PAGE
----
U.S. military comes to the aid of hospitals hit hard by COVID

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As the race to vaccinate Americans against COVID-19 is accelerating, 32 states have now detected variants of the coronavirus first found in the United Kingdom, Brazil and South Africa – putting even more pressure on the vaccination push, and on hospitals.

In Los Angeles, officials are worried about two confirmed cases in the city of the more contagious U.K. strain. They’re worried because L.A. was one of the hardest-hit communities in the entire country even before there was talk of variants, reports CBS News lead national correspondent David Begnaud.

In the East L.A. community of Boyle Heights, a section that’s nearly 90 percent Latino, the average daily coronavirus-related death rate among Latinos soared more than 1,000% since November.

At Adventist Health White Memorial Hospital, one of L.A.’s hardest-hit, there are now active duty military personnel working alongside civilian nurses trying to save lives.

“The most difficult thing is knowing that we’re caring for a patient that may not make it, even given all the best efforts,” said nurse Wesley Willard, the ICU manager at White Memorial.

On his staff of more than 120 is 1st Lt. Lana Bagwell, R.N., U.S. Air Force. “The strengths that these nurses and these health care professionals have to do this, day in and day out, is amazing to me,” she said.

Bagwell is one of the roughly 20 medical personnel sent by the Department of Defense as reinforcements to hold the line against the invisible enemy. She’s been here on the front line for three weeks.

Begnaud asked Willard, “How much time would you normally give someone to orient?”

“With a new employee with experience? We’d probably do four weeks with everything,” he replied.

“And you got a shift-and-a-half, because time was of the essence?” he asked Bagwell.

“Yes – time was of the essence,” Willard said.

Adventist Health sits right in the middle of Boyle Heights. Willard said socioeconomic conditions played a role in it being one of the city’s hardest-hit neighborhoods – about a third of all families here make less than $25,000 a year.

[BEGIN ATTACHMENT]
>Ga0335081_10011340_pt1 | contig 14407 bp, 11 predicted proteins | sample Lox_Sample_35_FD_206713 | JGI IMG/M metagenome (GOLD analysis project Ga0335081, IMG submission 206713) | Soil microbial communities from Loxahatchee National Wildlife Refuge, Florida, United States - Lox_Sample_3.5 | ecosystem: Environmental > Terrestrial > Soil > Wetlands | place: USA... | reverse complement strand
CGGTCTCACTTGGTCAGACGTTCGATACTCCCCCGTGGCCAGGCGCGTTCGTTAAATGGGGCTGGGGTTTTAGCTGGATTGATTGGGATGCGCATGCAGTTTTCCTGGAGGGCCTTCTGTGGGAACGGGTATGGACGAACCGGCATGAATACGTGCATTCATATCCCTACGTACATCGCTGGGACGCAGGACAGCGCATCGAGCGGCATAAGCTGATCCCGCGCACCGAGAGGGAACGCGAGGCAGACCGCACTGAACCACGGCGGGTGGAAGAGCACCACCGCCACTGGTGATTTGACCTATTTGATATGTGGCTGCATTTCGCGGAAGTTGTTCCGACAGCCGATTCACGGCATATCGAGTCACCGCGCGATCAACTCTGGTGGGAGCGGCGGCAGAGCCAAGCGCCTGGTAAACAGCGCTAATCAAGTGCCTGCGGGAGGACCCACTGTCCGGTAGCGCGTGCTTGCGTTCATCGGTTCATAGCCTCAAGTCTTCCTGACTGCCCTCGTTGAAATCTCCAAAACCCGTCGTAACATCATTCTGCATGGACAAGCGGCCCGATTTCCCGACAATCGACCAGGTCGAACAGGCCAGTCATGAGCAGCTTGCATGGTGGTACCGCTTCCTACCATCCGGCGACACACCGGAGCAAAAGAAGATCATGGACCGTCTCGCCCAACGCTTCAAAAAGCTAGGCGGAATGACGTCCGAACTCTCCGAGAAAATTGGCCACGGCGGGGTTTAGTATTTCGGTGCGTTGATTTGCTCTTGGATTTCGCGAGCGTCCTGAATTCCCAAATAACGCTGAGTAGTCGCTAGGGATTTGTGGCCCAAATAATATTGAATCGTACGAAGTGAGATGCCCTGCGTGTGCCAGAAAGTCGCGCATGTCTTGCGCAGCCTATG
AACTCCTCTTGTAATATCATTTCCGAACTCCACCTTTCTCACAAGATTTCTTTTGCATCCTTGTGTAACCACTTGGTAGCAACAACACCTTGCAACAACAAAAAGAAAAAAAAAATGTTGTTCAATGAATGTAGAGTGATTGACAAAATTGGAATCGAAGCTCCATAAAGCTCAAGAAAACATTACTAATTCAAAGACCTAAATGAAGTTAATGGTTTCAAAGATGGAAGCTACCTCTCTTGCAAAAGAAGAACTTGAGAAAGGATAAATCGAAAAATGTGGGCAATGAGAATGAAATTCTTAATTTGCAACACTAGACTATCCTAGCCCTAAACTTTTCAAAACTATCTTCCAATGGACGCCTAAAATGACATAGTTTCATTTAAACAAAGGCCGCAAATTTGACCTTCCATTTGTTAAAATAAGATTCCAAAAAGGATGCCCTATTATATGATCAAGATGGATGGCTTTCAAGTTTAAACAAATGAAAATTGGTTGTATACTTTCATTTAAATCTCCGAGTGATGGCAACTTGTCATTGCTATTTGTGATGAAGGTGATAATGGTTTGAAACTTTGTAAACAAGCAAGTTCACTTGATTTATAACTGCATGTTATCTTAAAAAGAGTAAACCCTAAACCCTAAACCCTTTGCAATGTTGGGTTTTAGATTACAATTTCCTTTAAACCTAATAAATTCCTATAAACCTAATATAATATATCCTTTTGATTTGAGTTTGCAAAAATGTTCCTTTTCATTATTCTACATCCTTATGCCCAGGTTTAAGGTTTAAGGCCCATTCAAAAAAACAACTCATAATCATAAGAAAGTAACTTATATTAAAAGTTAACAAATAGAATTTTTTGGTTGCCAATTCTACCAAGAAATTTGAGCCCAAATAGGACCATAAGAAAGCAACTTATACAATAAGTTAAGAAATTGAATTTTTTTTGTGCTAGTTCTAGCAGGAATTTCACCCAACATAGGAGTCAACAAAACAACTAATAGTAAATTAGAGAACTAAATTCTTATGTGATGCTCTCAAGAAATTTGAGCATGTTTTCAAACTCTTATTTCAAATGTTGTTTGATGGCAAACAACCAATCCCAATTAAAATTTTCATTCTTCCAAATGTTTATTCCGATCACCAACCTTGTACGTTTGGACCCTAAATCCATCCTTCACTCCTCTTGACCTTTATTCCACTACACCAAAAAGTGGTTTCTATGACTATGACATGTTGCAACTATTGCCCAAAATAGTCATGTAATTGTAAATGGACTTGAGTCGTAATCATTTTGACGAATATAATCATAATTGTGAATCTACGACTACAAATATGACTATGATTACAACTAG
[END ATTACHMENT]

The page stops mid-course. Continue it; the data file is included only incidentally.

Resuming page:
“They have multiple families living in one home,” said Willard. “They’re not able to socially distance. Some of the stories that I’ve read, the backgrounds of the patients, they’re the sole breadwinners and they still have to go to work. And it’s so unfortunate.”

“This is in many ways ground zero?’ asked Begnaud.

“Absolutely.”

Willard himself is a West Point graduate and a former Army captain, who served active duty for five years, including one tour in Iraq.

Begnaud asked, “Given what you’ve seen in a war zone, how does this compare?”

“I think there’s a lot of similarities,” Willard replied, “in the ability of our nurses to pull through, have that teamwork mentality, just like my soldiers did.”

Bagwell said, “I felt tremendous pressure because I didn’t want to drop the ball. So, I felt tremendous pressure to come in, learn everything I could, and really integrate myself and become part of the team. And I think we accomplished that.”

Also on the front lines, Adventist Health is launching a community vaccination effort next week, because many people here do not have internet access and don’t know where to sign up for shots.

There are similar issues in underserved communities around the country. For example, in New York City, 24 percent of the population is Black and 30 percent is Latino, yet they account for only 11 and 15 percent, respectively, of vaccinations received. In New Jersey, it’s even lower; with 15 percent Black and 20 percent Latino population, they only account for three and five percent, respectively, of those vaccinated. 

So, in Boyle Heights, they will begin bringing vaccine doses door-to-door.

      
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